Lawmakers condemn HK bill
A statement issued by all parties at the Legislative Yuan yesterday voiced support for Hong Kong residents' protest against their government's proposed anti-subversion bill. "Members of four parties' caucuses and the independent alliance at Legislative Yuan express support for the people of Hong Kong who strive to safeguard their civil liberties and human rights by opposing to the planned anti-subversion bill. The legislature also condemns the governments of Hong Kong and China for attempting to infringe an international freedom of human rights," said Legislative Speaker Wang Jin-pyng (王金平). "The proposed legislation had violated universal value of human rights," Wang said.
Officials to lift restrictions
The government has decided to lift travel restrictions for travelers from Canada, Hong Kong and China as the World Health Organization (WHO) has removed these places from its list of areas with local transmission of SARS, the Ministry of Foreign Affairs announced yesterday. The country will return to pre-SARS entry requirements and lift entry-related restrictions and quarantine requirements for travelers from these regions effective today, the ministry said. The Canadian Trade Office in Taipei (CTOT) issued a press release yesterday welcoming the decision. "Canadian citizens may now obtain a landing visa upon entry to Taiwan, as per Taiwan's practice prior to SARS," the press release said. "Enhanced screening measures for travellers arriving in Canadian airports will continue, irrespective of the nationality of the traveler."
Public unhappy with sites
The public's level of satisfaction with government Web sites has declined this year mainly because the service and information offered is insufficient, according to the results of a survey released yesterday. The survey of more than 6,100 people conducted by the Ministry of Transportation and Communications showed that among the respondents who said they have visited government Web sites, 72.7 percent said they are satisfied with the sites. That is a 4.2-percent drop compared with a similar survey conducted in March 2001. As to the reasons for the dissatisfaction, 52.2 percent of the respondents said "too few services or information," 30.1 percent said up-to-date information was not provided, and 28.9 percent mentioned "poor search or inquiry functions." The survey also found that the number of people in the country who surf the Internet had reached 10 million as of March.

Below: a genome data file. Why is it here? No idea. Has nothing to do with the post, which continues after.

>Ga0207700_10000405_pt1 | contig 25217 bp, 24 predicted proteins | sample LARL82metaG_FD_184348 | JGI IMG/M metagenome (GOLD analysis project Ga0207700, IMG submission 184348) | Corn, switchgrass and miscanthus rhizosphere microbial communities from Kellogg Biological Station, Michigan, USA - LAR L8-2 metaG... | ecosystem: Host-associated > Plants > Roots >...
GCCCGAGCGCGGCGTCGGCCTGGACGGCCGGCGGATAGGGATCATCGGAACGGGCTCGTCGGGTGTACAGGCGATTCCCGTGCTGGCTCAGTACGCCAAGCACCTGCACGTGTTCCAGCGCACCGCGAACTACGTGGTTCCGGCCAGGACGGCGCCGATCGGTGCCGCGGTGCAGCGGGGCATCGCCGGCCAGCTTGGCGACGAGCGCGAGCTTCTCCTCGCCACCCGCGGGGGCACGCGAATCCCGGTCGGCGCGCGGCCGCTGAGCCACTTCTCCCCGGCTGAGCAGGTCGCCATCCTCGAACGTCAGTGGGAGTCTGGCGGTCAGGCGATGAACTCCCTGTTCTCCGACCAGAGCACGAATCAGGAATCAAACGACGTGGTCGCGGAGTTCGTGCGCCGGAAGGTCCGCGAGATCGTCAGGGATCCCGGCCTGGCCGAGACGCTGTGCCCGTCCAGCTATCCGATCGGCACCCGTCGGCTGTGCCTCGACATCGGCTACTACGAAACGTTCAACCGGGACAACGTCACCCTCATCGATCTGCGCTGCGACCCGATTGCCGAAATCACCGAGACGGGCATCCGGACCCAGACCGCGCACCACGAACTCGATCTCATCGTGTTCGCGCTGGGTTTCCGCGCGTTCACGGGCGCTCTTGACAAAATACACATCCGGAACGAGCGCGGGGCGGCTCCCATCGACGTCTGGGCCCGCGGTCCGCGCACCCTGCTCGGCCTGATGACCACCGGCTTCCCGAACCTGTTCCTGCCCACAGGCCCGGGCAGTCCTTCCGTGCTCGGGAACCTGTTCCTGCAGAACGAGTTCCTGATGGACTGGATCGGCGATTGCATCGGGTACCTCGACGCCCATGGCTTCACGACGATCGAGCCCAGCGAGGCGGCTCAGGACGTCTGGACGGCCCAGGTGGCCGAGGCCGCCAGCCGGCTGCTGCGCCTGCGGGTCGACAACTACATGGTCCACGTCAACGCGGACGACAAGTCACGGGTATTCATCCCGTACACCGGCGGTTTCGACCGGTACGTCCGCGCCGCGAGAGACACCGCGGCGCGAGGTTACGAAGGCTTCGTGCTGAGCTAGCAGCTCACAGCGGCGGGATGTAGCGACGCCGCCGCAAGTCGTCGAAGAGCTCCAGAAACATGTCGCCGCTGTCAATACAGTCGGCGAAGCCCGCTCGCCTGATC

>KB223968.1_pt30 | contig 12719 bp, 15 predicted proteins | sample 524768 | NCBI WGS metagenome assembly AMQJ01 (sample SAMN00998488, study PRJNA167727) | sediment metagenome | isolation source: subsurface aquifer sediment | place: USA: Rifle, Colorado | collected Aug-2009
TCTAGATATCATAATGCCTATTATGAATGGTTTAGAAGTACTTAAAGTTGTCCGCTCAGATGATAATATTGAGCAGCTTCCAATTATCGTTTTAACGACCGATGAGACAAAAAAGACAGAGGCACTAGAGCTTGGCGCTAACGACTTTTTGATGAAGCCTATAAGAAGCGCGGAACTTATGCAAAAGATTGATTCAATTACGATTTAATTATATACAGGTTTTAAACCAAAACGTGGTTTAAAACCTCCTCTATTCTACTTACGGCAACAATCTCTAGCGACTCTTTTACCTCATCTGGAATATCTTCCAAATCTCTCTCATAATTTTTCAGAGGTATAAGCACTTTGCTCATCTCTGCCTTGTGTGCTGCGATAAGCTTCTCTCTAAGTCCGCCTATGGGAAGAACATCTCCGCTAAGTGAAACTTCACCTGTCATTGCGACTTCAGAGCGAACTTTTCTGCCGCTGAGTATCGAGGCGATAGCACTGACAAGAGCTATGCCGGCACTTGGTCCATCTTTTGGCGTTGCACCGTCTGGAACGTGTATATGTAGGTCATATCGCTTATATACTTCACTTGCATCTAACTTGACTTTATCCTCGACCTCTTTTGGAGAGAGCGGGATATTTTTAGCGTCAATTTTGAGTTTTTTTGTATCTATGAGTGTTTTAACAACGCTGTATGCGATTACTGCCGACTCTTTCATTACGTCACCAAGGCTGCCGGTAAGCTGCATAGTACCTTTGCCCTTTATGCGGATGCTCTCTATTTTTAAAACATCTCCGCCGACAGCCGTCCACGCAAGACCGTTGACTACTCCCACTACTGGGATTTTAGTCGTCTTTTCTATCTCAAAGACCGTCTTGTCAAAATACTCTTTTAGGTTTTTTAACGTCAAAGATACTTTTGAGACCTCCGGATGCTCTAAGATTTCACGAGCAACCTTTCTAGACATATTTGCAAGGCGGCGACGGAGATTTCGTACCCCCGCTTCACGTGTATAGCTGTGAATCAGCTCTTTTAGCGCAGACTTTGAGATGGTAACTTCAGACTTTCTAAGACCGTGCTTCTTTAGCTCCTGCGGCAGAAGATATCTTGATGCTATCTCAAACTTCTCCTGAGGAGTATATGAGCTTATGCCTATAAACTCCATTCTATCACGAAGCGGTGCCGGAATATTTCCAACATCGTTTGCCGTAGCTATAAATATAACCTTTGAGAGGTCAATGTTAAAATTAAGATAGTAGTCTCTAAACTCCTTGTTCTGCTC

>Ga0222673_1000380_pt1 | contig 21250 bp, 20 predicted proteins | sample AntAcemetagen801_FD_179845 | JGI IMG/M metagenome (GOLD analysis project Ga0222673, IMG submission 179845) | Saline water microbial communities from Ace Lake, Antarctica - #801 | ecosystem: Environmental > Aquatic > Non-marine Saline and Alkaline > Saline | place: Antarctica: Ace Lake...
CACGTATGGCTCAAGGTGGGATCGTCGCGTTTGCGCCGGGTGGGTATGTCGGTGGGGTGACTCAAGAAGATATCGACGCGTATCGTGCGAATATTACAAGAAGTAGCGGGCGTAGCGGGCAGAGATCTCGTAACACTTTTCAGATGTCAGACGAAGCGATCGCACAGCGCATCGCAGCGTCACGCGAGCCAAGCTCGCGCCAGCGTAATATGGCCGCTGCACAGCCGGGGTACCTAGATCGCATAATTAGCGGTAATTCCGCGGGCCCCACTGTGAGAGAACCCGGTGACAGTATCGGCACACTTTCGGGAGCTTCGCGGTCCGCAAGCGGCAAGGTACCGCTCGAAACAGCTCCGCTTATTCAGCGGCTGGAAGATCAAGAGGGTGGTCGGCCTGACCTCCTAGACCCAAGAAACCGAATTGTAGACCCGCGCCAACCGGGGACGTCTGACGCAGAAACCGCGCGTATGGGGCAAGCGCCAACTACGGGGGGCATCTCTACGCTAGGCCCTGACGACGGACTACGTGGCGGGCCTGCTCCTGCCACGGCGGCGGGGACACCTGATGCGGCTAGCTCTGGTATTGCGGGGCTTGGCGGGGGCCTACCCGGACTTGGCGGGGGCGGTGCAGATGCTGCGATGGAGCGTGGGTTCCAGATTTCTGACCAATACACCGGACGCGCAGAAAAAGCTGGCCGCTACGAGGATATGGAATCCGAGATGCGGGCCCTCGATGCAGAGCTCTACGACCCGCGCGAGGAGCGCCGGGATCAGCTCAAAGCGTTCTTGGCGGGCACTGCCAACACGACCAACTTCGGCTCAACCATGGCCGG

Woman drops charges
An 85-year-old grandmother yesterday agreed to drop adultery charges against her 90-year-old husband and his 80-year-old mistress out of the consideration that they all were too old to continue the court action, police said. "Of course, the agreement includes the more important condition that the husband and his mistress gave their words that they would not see each other again," said a police officer based in Hsinchu outside Taipei. The wife hired a private detective earlier this year to follow her husband, identified by his last name as Lin, after suspecting the old man might have an affair with another woman, he said. She caught Lin and his mistress on a small hotel bed after forcing her way into their room with the help of police in March this year.